TOXIC EFFECTS OF HYDROALCOHOLIC EXTRACT OF KIWI (ACTINIDIA CHINENSIS) ON HISTOLOGICAL STRUCTURE OF THE MALE SPRAGUE-DAWLEY RAT REPRODUCTIVE TISSUES

Document Type: Regular Paper

Authors

1 Department of Anatomy, Medical School, Shiraz Medical Sciences University, Shiraz, I. R. of Iran

2 1Department of Anatomy, Medical School, Shiraz Medical Sciences University, Shiraz, I. R. of Iran

3 Medical and Natural Products Chemistry Research Center, Shiraz Medical Sciences University, Shiraz, I. R. of Iran

4 Shiraz Medical Sciences University, Shiraz, I. R. of Iran

Abstract

Hormonally active agents are widespread in the environment and exist in the human diet. There is
insufficient knowledge regarding the influence of phytochemicals on the pathophysiology of the male
reproductive system. Kiwi is a rich source of phytochemicals such as flavones (with estrogenic activity),
serotonin and vitamin C. These components can influence the hormones and interfere with reproductive
activities. Therefore, the objective of this project was to determine whether extract of kiwi could change the
structure of male reproductive tissues. So, 40 male rats were divided into four groups. Three experimental
groups were fed with 75, 100 and 150 mg/kg of kiwi extract and control groups with solvent for 50 days.
Then, rats were sacrificed and their testis, ductus deferens, seminal vesicle, prostate and epididymidis were
removed, fixed, processed and stained with H & E and Acridine Orange. The specimens were studied under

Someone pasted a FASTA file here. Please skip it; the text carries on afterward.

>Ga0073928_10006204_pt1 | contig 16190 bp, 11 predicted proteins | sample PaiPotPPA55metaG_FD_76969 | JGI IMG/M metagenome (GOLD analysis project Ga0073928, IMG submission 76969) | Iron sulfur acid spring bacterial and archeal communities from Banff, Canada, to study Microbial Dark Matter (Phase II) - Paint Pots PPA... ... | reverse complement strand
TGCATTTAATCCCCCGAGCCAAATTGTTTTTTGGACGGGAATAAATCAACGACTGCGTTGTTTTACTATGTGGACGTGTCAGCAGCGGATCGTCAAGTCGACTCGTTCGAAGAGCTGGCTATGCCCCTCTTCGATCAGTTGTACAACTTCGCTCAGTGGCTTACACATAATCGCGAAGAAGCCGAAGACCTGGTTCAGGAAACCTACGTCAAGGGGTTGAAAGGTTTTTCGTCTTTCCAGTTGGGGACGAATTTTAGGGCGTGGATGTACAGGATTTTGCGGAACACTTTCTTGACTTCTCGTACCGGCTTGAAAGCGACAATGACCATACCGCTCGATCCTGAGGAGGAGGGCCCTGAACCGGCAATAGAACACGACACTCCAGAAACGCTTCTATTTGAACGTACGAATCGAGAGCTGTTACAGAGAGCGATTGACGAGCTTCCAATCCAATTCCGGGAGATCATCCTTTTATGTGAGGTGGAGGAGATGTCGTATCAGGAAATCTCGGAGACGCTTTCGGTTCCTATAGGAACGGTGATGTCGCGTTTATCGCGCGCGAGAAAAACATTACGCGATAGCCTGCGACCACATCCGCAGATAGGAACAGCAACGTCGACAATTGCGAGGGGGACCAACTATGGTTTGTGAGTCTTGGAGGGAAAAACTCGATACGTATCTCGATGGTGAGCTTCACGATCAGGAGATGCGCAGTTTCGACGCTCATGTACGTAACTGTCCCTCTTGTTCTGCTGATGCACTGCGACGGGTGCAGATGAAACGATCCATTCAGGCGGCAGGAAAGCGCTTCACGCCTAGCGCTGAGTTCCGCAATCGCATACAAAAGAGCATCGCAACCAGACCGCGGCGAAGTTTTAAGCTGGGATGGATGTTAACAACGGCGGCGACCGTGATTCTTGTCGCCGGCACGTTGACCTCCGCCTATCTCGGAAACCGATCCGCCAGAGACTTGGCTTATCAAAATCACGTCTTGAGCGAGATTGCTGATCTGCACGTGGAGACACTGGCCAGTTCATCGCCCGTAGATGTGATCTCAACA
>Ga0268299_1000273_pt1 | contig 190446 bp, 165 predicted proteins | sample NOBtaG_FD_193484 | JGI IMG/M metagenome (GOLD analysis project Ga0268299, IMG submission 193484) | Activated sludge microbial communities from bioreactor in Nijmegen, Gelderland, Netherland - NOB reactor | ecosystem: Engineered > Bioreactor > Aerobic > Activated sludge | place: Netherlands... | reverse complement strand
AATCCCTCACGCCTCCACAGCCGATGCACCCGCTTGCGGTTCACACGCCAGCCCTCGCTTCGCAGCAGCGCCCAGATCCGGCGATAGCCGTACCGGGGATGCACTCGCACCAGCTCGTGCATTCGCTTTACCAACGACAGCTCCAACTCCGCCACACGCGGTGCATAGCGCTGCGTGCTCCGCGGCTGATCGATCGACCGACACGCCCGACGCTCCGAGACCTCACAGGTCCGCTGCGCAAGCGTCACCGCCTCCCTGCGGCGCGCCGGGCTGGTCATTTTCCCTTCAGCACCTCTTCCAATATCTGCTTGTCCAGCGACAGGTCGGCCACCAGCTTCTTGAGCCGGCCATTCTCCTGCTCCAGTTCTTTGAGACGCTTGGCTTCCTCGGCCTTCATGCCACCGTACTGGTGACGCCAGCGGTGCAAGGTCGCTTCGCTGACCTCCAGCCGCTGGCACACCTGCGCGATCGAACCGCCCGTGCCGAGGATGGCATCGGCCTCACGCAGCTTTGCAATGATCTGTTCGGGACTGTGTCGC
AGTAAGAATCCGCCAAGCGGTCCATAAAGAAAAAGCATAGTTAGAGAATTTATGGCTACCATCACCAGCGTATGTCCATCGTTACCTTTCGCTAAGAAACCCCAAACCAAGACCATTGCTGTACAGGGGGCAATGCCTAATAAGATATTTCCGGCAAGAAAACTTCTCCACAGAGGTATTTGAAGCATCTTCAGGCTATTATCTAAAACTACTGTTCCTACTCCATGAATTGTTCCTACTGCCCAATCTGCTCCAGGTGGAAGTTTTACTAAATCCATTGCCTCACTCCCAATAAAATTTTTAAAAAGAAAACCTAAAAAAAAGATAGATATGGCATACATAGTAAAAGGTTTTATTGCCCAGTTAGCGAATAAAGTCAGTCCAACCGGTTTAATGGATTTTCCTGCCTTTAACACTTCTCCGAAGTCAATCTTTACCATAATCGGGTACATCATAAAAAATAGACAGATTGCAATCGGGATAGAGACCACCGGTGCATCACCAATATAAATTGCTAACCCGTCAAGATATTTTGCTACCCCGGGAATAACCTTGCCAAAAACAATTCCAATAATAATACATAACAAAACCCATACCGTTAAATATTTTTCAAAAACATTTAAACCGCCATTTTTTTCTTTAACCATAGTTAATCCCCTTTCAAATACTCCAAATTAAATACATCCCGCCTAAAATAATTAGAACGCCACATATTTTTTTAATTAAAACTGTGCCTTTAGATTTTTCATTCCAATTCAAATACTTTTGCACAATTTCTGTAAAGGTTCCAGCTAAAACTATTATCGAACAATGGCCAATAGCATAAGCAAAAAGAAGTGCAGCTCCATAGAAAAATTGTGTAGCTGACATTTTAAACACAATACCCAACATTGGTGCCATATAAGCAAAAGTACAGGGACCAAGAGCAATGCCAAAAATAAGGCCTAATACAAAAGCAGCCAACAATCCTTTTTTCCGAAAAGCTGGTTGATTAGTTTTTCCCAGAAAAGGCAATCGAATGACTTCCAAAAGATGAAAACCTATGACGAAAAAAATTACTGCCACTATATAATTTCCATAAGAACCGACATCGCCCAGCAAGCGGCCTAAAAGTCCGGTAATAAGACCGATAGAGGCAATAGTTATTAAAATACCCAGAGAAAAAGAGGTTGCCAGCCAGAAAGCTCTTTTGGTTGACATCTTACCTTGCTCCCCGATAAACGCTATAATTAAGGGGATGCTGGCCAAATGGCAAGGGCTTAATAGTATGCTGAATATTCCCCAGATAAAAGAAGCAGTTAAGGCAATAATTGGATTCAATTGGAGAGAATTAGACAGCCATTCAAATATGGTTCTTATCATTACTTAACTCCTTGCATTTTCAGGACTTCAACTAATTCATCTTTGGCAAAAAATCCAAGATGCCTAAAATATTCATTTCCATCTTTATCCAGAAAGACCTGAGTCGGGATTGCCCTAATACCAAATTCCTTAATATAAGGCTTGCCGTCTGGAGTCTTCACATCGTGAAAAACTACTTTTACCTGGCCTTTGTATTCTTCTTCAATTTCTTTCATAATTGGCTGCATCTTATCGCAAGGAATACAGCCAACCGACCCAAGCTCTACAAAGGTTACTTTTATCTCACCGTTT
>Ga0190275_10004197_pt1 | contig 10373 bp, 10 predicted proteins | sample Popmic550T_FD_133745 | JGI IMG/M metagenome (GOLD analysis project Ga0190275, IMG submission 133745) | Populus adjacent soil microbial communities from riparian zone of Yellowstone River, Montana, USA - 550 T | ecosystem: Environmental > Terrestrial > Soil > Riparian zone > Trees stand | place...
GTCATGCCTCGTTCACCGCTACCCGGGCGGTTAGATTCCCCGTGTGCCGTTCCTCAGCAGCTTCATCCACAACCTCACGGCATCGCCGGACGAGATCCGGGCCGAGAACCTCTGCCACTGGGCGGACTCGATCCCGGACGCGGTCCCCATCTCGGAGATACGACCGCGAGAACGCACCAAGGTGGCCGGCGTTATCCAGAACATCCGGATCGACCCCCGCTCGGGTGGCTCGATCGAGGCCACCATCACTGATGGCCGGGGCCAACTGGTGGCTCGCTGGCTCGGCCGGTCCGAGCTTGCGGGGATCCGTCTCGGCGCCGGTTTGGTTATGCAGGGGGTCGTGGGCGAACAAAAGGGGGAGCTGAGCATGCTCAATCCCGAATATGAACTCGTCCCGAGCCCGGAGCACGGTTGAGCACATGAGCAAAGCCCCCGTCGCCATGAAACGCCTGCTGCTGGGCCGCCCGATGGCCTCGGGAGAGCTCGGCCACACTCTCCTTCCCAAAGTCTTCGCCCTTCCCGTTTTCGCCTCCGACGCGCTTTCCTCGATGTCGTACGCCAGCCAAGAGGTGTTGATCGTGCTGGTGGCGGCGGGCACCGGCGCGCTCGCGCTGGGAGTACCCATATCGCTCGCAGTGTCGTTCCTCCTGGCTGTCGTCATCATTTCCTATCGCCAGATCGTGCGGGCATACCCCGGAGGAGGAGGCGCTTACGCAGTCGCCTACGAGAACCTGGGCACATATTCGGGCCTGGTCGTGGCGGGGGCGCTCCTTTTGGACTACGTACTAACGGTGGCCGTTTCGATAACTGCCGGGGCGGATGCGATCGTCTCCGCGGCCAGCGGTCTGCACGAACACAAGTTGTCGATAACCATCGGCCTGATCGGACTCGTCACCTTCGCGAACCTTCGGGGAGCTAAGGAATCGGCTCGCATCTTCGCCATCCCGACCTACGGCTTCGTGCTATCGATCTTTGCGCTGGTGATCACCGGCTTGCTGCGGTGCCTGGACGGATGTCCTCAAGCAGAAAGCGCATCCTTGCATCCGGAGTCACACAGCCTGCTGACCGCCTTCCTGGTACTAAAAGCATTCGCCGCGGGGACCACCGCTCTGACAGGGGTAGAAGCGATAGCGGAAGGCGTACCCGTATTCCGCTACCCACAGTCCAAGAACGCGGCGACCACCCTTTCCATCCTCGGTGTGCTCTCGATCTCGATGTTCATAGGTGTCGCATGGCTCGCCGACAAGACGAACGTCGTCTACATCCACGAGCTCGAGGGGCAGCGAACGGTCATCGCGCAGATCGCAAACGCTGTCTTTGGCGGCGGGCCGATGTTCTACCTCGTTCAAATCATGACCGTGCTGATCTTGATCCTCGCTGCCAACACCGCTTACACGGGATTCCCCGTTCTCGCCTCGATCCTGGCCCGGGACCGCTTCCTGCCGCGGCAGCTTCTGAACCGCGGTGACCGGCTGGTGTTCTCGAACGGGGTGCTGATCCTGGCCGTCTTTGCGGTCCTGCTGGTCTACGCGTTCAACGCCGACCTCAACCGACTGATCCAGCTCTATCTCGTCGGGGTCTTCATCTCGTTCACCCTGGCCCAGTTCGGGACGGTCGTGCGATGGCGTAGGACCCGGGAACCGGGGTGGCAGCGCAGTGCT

light and fluorescent microscopes. Histological observations revealed some changes in the structure of testes,
but not in the other parts of male reproductive tissues. Some spermatocytes have become fusiform and the
number of these cells has been increased, dose dependently. There were many spermatocyes at the metaphase
stage, among 100 and 150 mg/kg treated groups; Some of the mitotic figures, sperm, most of the
spermatogonia and spermatocytes stained red with Acridine Orange, which indicats denaturation of DNA
strands. A few fragmented nuclei were also observed in the 150mg/kg treated group. In conclusion, it seems
that extract of kiwi can change the spermatocyte cytoarchitecture and affects the spermatogonia and
spermatozoa. It may exert dual effects on the proliferating cells, such as spermatogenesis linage. In low
concentrations it could induce proliferation, and in high concentrations, it may lead to cell death and nucleus
fragmentation. The extract may elongate the period of the metaphase.

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